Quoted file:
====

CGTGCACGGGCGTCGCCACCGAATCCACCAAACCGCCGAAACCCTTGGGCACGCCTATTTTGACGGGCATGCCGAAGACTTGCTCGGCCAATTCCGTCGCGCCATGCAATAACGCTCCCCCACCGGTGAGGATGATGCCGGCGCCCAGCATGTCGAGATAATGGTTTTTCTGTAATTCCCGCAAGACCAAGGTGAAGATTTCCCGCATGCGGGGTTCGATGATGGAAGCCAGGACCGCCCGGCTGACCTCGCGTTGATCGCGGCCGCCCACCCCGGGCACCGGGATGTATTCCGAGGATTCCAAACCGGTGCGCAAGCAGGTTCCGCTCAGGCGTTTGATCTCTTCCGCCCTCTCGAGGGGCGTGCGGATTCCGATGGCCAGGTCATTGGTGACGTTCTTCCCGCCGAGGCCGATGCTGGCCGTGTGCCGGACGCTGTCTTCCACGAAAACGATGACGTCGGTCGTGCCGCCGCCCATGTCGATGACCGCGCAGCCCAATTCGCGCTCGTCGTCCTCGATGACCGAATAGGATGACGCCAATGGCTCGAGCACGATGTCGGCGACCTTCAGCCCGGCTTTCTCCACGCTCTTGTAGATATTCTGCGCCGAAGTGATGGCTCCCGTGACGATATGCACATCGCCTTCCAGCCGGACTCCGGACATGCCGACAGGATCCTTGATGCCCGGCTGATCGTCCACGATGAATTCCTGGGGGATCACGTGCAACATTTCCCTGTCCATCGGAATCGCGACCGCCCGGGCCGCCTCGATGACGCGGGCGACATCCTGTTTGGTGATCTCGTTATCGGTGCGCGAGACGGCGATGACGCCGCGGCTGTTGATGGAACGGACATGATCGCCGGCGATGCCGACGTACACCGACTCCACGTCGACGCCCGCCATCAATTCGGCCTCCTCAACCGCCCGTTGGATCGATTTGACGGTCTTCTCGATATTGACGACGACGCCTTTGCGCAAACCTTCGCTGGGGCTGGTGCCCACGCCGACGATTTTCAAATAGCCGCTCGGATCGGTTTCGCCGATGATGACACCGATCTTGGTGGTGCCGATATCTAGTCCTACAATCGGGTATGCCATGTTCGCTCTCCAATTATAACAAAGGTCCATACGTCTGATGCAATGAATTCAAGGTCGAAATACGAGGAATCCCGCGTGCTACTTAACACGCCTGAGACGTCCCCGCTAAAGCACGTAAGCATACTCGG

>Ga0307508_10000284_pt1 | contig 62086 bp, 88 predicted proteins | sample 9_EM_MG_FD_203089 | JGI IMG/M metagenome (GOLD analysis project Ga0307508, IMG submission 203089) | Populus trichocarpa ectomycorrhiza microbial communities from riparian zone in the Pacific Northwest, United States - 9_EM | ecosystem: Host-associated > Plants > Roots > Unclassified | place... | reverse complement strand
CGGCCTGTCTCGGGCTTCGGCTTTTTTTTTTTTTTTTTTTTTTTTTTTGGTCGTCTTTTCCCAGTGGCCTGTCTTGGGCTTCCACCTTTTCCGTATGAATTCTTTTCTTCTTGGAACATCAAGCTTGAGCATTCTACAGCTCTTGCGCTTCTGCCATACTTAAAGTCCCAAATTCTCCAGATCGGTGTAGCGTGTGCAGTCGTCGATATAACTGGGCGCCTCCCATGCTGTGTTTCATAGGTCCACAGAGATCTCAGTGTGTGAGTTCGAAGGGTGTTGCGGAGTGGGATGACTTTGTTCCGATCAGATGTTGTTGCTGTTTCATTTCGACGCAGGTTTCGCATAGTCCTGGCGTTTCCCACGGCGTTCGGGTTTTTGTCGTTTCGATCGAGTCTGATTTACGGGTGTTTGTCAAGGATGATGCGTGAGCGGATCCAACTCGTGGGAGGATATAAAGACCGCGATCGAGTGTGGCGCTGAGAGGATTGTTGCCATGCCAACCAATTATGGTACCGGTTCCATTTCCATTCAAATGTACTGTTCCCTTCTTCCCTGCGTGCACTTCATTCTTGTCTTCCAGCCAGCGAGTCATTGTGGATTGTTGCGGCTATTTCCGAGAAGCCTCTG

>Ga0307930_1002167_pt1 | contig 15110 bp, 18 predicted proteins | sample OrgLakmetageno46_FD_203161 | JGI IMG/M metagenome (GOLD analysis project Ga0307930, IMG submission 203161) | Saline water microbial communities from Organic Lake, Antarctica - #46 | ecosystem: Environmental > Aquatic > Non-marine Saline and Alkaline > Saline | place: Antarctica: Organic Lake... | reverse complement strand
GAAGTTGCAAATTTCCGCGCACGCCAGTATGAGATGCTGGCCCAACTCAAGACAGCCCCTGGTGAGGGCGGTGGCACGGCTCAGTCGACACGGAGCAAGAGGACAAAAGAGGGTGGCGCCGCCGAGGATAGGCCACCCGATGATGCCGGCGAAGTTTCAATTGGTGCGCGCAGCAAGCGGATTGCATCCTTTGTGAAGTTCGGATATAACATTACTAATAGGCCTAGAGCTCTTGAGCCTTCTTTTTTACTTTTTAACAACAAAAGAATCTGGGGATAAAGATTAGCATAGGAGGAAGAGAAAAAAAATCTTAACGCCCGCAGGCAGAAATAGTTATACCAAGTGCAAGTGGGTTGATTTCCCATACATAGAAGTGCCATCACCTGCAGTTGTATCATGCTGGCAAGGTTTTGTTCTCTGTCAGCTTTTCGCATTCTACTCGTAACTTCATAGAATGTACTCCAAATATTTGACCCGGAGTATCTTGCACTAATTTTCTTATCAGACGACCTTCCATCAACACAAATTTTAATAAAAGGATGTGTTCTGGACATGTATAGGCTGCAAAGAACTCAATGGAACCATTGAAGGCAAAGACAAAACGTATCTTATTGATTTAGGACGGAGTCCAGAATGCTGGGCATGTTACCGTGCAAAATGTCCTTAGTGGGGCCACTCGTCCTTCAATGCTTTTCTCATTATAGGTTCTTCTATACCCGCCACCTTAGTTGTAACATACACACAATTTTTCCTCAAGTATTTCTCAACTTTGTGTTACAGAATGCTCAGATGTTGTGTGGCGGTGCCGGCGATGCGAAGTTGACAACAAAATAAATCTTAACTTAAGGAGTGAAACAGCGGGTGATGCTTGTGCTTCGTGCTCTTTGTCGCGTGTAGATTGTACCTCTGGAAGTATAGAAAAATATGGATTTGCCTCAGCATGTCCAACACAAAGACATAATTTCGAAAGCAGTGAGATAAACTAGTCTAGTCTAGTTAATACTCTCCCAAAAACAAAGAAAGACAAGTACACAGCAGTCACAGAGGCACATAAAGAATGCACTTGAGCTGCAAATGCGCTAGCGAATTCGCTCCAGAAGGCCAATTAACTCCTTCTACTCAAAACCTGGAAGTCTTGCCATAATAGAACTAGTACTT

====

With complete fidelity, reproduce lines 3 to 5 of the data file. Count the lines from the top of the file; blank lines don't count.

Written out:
CGGCCTGTCTCGGGCTTCGGCTTTTTTTTTTTTTTTTTTTTTTTTTTTGGTCGTCTTTTCCCAGTGGCCTGTCTTGGGCTTCCACCTTTTCCGTATGAATTCTTTTCTTCTTGGAACATCAAGCTTGAGCATTCTACAGCTCTTGCGCTTCTGCCATACTTAAAGTCCCAAATTCTCCAGATCGGTGTAGCGTGTGCAGTCGTCGATATAACTGGGCGCCTCCCATGCTGTGTTTCATAGGTCCACAGAGATCTCAGTGTGTGAGTTCGAAGGGTGTTGCGGAGTGGGATGACTTTGTTCCGATCAGATGTTGTTGCTGTTTCATTTCGACGCAGGTTTCGCATAGTCCTGGCGTTTCCCACGGCGTTCGGGTTTTTGTCGTTTCGATCGAGTCTGATTTACGGGTGTTTGTCAAGGATGATGCGTGAGCGGATCCAACTCGTGGGAGGATATAAAGACCGCGATCGAGTGTGGCGCTGAGAGGATTGTTGCCATGCCAACCAATTATGGTACCGGTTCCATTTCCATTCAAATGTACTGTTCCCTTCTTCCCTGCGTGCACTTCATTCTTGTCTTCCAGCCAGCGAGTCATTGTGGATTGTTGCGGCTATTTCCGAGAAGCCTCTG

>Ga0307930_1002167_pt1 | contig 15110 bp, 18 predicted proteins | sample OrgLakmetageno46_FD_203161 | JGI IMG/M metagenome (GOLD analysis project Ga0307930, IMG submission 203161) | Saline water microbial communities from Organic Lake, Antarctica - #46 | ecosystem: Environmental > Aquatic > Non-marine Saline and Alkaline > Saline | place: Antarctica: Organic Lake... | reverse complement strand
GAAGTTGCAAATTTCCGCGCACGCCAGTATGAGATGCTGGCCCAACTCAAGACAGCCCCTGGTGAGGGCGGTGGCACGGCTCAGTCGACACGGAGCAAGAGGACAAAAGAGGGTGGCGCCGCCGAGGATAGGCCACCCGATGATGCCGGCGAAGTTTCAATTGGTGCGCGCAGCAAGCGGATTGCATCCTTTGTGAAGTTCGGATATAACATTACTAATAGGCCTAGAGCTCTTGAGCCTTCTTTTTTACTTTTTAACAACAAAAGAATCTGGGGATAAAGATTAGCATAGGAGGAAGAGAAAAAAAATCTTAACGCCCGCAGGCAGAAATAGTTATACCAAGTGCAAGTGGGTTGATTTCCCATACATAGAAGTGCCATCACCTGCAGTTGTATCATGCTGGCAAGGTTTTGTTCTCTGTCAGCTTTTCGCATTCTACTCGTAACTTCATAGAATGTACTCCAAATATTTGACCCGGAGTATCTTGCACTAATTTTCTTATCAGACGACCTTCCATCAACACAAATTTTAATAAAAGGATGTGTTCTGGACATGTATAGGCTGCAAAGAACTCAATGGAACCATTGAAGGCAAAGACAAAACGTATCTTATTGATTTAGGACGGAGTCCAGAATGCTGGGCATGTTACCGTGCAAAATGTCCTTAGTGGGGCCACTCGTCCTTCAATGCTTTTCTCATTATAGGTTCTTCTATACCCGCCACCTTAGTTGTAACATACACACAATTTTTCCTCAAGTATTTCTCAACTTTGTGTTACAGAATGCTCAGATGTTGTGTGGCGGTGCCGGCGATGCGAAGTTGACAACAAAATAAATCTTAACTTAAGGAGTGAAACAGCGGGTGATGCTTGTGCTTCGTGCTCTTTGTCGCGTGTAGATTGTACCTCTGGAAGTATAGAAAAATATGGATTTGCCTCAGCATGTCCAACACAAAGACATAATTTCGAAAGCAGTGAGATAAACTAGTCTAGTCTAGTTAATACTCTCCCAAAAACAAAGAAAGACAAGTACACAGCAGTCACAGAGGCACATAAAGAATGCACTTGAGCTGCAAATGCGCTAGCGAATTCGCTCCAGAAGGCCAATTAACTCCTTCTACTCAAAACCTGGAAGTCTTGCCATAATAGAACTAGTACTT